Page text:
Boaters Beware Exotics Lurk Everywhere!

“Exotic,” is usually thought to be an appealing word. When you hear it you can think of faraway places, different cultures, unusual and pleasing food unless of course you happen to be considering exotics from an ecological point of view. Exotic has a decidedly negative connotation to environmental scientists. From their point of view exotic can mean the loss of habitat for native species.

As we begin the boating season the Connecticut River Watershed Council is asking all boaters to help protect the Connecticut River from invasions of exotic plants and animals. Boaters, whether power boaters, canoers or sail enthusiasts, have a special responsibility in protecting the aquatic habitat of the Connecticut River Watershed. Being responsible is not a difficult task for boaters: just think: Drain, Inspect, Wash, and Dry!

For those who fish know where your bait came from, what species it is and whether or not it is a native species in the body of water where you are fishing. The introduction of the wrong species of baitfish into a water body can have devastating effects on the resident fish. Now we are faced with a potential invasion of Viral Hemorrhagic Septicemia, called VHS discovered just some 75 miles to the west of our watershed. VHS is an infectious virus that has the potential to kill fish by the thousands. The virus is spread by moving fish from one water body to another. Heed the restrictions on moving untested uncertified fish between water bodies.

When exotics establish themselves in a new environment they propagate more quickly than native species. Exotics are not faced with their usual predators and other habitat limits. In their uncontrolled explosions exotics deny native species their usual habitat killing off the native flora and fauna. They also create problems for humans, just ask anyone living on a waterbody where Eurasian milfoil or water chestnut has taken hold and choked their lake.

Last year we discovered the invasive algae Didymosphenia geminata, better known as didymo or rock snot in the Connecticut River. Didymo has the potential to spread rapidly, destroy river bottom habitat and make our watershed rather unappetizing to fish or swim in if it forms its usual thick mats on the bottom of our river. Fishers wearing felt bottom waders are the major risk of transporting this invasive to new water. Soak waders in hot soapy water or dry them out before going into new waters.

To date only prevention has proven to be successful in dealing with invasions of non-native species. Here in the Connecticut River watershed boats are the biggest threat to importing or spreading invasive species. Care in preventing further spread of these infestations is the only tool we have at our disposal. There are no “fixes” once milfoil, zebra mussels or other exotics are at hand.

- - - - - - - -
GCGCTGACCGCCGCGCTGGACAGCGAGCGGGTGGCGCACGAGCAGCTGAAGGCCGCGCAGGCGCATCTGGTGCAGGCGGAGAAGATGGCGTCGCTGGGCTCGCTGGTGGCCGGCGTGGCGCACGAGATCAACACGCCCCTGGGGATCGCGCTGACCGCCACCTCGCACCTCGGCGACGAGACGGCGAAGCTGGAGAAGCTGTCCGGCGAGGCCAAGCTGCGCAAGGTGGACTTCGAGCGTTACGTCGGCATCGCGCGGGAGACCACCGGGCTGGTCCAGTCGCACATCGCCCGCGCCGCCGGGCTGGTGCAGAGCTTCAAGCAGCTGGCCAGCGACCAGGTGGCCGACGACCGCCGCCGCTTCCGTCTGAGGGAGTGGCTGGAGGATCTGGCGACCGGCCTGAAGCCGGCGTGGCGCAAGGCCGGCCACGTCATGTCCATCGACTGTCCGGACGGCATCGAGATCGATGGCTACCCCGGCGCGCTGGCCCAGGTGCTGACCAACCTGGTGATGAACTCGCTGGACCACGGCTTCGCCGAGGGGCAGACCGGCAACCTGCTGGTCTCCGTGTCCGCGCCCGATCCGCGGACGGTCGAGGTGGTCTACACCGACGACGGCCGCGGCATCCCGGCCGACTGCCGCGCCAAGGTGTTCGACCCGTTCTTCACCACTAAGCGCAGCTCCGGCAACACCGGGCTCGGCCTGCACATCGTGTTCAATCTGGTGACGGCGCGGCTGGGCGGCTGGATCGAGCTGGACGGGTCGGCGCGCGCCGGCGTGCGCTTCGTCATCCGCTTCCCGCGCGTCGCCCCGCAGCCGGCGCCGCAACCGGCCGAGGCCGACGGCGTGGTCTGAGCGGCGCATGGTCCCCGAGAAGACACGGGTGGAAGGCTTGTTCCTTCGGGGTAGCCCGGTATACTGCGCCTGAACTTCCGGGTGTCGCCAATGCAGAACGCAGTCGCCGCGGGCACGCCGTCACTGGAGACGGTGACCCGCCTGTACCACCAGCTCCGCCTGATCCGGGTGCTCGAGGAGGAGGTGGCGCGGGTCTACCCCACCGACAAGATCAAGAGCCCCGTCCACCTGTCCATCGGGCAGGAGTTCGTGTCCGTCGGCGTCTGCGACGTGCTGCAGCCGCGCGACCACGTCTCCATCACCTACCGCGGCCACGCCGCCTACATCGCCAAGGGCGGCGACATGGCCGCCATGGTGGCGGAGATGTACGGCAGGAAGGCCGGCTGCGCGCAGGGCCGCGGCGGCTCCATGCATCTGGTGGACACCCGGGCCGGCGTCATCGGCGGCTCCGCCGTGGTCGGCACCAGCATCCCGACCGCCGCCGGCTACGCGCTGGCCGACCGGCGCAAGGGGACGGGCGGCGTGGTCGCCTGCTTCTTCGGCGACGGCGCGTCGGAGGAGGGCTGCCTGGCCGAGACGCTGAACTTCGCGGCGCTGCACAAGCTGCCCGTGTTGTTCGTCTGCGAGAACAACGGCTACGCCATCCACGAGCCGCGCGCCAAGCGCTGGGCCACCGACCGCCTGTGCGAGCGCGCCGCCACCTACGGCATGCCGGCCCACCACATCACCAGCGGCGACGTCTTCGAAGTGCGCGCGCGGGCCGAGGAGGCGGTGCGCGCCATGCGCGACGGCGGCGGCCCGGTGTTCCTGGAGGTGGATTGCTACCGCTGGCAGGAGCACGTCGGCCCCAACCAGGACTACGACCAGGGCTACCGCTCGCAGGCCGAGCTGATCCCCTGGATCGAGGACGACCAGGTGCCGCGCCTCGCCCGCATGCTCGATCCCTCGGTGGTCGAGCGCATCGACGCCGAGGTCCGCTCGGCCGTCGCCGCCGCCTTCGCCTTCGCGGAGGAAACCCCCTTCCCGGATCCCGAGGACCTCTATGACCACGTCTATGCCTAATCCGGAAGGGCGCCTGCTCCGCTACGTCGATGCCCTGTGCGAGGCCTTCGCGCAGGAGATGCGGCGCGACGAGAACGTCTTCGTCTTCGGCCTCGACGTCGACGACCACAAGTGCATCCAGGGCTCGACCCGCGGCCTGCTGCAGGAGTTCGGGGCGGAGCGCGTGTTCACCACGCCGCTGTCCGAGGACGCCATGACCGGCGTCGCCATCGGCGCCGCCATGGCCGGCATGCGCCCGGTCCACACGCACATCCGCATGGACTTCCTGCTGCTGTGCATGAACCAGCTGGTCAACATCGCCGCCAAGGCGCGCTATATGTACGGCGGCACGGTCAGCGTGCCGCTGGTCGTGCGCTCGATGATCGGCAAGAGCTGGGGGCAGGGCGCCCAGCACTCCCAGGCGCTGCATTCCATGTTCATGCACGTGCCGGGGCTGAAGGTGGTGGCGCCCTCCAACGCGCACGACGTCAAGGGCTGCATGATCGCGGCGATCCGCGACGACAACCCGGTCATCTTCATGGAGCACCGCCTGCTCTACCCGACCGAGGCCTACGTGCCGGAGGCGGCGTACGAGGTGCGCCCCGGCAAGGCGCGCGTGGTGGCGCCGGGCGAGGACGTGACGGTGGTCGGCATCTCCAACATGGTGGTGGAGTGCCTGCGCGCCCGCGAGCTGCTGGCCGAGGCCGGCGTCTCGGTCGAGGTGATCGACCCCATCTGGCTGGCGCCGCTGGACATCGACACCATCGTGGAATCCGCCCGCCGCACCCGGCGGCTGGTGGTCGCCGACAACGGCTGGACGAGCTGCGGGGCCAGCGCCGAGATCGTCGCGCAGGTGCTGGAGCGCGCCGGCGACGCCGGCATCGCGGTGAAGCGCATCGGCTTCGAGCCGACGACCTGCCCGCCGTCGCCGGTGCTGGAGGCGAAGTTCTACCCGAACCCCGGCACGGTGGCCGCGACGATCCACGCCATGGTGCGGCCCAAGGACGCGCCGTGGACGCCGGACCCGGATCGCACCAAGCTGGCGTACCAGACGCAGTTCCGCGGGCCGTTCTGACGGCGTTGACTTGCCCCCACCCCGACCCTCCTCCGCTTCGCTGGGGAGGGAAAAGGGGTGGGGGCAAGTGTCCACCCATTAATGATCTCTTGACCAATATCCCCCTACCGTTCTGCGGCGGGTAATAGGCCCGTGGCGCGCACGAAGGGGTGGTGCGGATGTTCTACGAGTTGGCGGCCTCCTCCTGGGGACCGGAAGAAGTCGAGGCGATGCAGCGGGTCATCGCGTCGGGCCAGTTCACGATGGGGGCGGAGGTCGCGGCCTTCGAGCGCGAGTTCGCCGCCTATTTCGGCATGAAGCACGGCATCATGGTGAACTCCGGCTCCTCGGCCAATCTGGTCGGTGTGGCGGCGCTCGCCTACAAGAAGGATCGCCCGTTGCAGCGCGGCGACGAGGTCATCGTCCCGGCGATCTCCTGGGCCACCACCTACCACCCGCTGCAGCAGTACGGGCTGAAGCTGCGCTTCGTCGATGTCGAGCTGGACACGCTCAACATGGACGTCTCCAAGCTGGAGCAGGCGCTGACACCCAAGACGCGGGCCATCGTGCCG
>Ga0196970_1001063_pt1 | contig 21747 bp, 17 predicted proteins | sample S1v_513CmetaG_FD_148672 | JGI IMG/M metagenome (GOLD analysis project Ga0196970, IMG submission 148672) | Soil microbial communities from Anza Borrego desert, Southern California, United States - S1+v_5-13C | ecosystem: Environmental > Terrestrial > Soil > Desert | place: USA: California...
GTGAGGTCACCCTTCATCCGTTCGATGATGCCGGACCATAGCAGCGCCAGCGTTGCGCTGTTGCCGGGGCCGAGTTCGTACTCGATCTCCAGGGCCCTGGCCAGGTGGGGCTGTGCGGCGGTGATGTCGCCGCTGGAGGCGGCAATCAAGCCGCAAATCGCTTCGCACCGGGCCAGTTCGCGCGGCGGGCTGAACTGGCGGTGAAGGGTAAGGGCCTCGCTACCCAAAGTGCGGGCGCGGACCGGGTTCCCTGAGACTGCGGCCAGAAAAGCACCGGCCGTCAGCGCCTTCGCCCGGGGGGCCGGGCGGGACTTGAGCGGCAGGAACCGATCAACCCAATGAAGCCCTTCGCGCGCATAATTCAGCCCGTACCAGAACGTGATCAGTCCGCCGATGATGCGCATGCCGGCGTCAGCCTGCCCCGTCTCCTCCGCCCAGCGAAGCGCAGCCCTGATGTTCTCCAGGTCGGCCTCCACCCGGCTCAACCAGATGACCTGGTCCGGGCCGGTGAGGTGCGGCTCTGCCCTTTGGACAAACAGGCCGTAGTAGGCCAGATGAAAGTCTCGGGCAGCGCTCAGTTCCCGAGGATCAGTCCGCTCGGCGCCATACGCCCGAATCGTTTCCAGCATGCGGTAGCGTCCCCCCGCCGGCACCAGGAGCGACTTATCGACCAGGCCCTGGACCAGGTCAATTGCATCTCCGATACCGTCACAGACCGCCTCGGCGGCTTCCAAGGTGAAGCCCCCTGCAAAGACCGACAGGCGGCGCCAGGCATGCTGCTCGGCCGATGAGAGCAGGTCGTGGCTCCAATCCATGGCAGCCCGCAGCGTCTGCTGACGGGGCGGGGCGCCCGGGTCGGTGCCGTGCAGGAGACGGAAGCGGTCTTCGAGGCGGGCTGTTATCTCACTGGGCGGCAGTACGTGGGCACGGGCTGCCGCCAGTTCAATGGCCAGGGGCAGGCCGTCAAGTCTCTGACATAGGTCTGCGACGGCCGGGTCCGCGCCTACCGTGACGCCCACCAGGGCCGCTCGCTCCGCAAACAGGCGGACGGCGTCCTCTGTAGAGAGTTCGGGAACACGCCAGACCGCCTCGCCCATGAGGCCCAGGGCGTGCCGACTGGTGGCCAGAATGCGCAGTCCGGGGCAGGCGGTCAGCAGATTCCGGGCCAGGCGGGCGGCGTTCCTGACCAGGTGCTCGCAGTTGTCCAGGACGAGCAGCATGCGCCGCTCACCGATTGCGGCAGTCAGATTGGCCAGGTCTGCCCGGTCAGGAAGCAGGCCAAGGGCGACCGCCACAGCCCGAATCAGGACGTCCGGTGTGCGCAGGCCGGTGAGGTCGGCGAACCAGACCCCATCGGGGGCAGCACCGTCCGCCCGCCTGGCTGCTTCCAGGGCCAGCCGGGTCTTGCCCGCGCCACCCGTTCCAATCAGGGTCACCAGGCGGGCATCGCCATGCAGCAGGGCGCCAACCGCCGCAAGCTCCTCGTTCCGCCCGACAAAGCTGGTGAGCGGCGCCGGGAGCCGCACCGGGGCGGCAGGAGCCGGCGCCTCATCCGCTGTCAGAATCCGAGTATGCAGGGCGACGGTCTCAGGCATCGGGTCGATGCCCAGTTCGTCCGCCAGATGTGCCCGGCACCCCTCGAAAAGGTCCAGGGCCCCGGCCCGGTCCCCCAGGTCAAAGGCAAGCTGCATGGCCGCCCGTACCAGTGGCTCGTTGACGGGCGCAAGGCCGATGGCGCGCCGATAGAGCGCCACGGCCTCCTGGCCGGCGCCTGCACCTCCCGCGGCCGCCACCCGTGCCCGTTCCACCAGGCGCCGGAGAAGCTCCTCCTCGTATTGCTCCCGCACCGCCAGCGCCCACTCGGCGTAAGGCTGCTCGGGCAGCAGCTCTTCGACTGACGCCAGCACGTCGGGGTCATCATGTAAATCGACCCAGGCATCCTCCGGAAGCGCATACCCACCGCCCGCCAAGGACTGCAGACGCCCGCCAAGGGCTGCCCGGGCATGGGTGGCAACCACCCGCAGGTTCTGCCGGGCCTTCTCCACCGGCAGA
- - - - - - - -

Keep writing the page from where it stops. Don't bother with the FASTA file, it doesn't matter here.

These pests may be moved accidentally by anglers and recreational boaters trailering their boats from waterway to waterway. What should boaters be doing to protect the river?

It does not matter if the waterbody is known to harbor exotics. Act as though every place you launch contains these problem species and think: Drain, Inspect, Wash, and Dry!

Drain: Drain all bilge water, live wells; bait buckets, and any other water from your boat and equipment at the ramp as you leave a water body. Live bait should not be taken from water body to another. Do not dump live bait into the water; the bait may be a non-native species to that waterbody.

Inspect: At the ramp during both launching and trailering, thoroughly inspect your boat’s hull, drive unit, trim plates, trolling plates, prop guards, transducers, anchor and anchor rope, and trailer. Scrape off and trash any suspected mussels, however small. Remove all waterweeds hanging from boat or trailer.

Wash: Before launching your boat into uninfected waters, thoroughly flush the hull, drive unit, live wells and the pumping system, bilge, trailer, bait buckets, engine cooling water system, and other boat parts that got wet while in infested waters. Use a hard spray from a garden hose or tow the boat through a do-it-yourself carwash and use the high-pressure hot water. Do not use chlorine bleach or other environmentally unsound washing solutions next to the shore.

Dry: Boats and trailers should be allowed to dry thoroughly in the sun for up to 4 days before being launched into uninfected waters. Hot water pumped through an engine’s intake periodically is one method of preventing zebra mussel growth inside an engine’s cooling system.

CRC hopes boaters will be especially careful and protect our river from further invasions by exotics. Remember: Drain, Inspect, Wash, and Dry!

David L. Deen is the River Steward for the Connecticut River Watershed Council. CRC is celebrating over half a century as an articulate voice for the Connecticut River.